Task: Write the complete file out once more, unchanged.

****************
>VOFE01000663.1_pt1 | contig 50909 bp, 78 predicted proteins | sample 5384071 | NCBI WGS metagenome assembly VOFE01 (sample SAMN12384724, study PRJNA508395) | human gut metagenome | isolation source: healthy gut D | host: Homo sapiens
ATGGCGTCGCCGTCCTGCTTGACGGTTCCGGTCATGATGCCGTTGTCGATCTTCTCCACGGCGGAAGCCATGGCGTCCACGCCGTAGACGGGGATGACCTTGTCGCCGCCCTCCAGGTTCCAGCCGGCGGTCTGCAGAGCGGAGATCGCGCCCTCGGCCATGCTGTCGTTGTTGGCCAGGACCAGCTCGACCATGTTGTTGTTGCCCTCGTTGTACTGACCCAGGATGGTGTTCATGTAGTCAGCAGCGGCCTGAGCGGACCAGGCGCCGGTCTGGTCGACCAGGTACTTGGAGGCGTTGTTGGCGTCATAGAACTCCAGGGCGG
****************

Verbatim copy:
>VOFE01000663.1_pt1 | contig 50909 bp, 78 predicted proteins | sample 5384071 | NCBI WGS metagenome assembly VOFE01 (sample SAMN12384724, study PRJNA508395) | human gut metagenome | isolation source: healthy gut D | host: Homo sapiens
ATGGCGTCGCCGTCCTGCTTGACGGTTCCGGTCATGATGCCGTTGTCGATCTTCTCCACGGCGGAAGCCATGGCGTCCACGCCGTAGACGGGGATGACCTTGTCGCCGCCCTCCAGGTTCCAGCCGGCGGTCTGCAGAGCGGAGATCGCGCCCTCGGCCATGCTGTCGTTGTTGGCCAGGACCAGCTCGACCATGTTGTTGTTGCCCTCGTTGTACTGACCCAGGATGGTGTTCATGTAGTCAGCAGCGGCCTGAGCGGACCAGGCGCCGGTCTGGTCGACCAGGTACTTGGAGGCGTTGTTGGCGTCATAGAACTCCAGGGCGG